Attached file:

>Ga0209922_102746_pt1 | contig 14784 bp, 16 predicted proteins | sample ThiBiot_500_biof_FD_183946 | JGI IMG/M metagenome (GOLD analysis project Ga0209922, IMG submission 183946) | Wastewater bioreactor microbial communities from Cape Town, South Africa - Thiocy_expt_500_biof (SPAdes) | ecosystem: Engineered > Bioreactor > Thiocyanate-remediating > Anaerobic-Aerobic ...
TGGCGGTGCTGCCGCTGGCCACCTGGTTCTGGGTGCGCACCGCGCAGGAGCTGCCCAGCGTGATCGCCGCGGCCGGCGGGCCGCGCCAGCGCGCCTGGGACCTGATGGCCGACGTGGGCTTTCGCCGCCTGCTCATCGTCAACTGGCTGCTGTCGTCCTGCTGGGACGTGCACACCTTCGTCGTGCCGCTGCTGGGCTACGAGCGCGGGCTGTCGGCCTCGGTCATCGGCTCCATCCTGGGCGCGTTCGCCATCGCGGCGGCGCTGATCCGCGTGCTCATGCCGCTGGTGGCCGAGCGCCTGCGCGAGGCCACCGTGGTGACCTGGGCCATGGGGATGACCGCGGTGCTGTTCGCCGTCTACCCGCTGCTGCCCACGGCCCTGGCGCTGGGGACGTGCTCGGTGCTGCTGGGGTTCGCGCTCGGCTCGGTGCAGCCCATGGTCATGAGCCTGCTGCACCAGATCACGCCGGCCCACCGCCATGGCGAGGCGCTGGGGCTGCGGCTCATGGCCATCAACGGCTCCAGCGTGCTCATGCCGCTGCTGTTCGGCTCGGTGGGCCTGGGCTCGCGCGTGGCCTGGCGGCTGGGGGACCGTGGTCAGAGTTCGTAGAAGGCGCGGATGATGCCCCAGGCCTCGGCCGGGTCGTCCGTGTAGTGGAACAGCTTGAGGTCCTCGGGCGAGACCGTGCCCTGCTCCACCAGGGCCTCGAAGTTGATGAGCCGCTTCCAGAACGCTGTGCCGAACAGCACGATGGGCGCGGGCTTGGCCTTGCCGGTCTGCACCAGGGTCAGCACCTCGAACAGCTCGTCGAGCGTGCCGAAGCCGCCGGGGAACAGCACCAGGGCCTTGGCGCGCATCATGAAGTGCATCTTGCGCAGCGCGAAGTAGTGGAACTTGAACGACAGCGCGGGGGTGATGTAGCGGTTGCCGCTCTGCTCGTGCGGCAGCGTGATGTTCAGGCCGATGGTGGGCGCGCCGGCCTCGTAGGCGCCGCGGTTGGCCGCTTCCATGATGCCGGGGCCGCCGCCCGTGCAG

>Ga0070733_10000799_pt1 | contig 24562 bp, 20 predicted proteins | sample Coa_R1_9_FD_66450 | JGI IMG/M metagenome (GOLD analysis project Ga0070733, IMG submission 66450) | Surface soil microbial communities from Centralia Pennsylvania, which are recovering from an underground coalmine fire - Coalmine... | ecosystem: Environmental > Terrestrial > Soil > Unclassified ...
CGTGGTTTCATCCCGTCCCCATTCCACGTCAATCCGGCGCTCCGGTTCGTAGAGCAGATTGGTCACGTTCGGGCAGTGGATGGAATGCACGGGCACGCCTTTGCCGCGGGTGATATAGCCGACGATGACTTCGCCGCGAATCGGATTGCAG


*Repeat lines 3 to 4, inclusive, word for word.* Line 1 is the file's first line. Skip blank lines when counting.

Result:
>Ga0070733_10000799_pt1 | contig 24562 bp, 20 predicted proteins | sample Coa_R1_9_FD_66450 | JGI IMG/M metagenome (GOLD analysis project Ga0070733, IMG submission 66450) | Surface soil microbial communities from Centralia Pennsylvania, which are recovering from an underground coalmine fire - Coalmine... | ecosystem: Environmental > Terrestrial > Soil > Unclassified ...
CGTGGTTTCATCCCGTCCCCATTCCACGTCAATCCGGCGCTCCGGTTCGTAGAGCAGATTGGTCACGTTCGGGCAGTGGATGGAATGCACGGGCACGCCTTTGCCGCGGGTGATATAGCCGACGATGACTTCGCCGCGAATCGGATTGCAG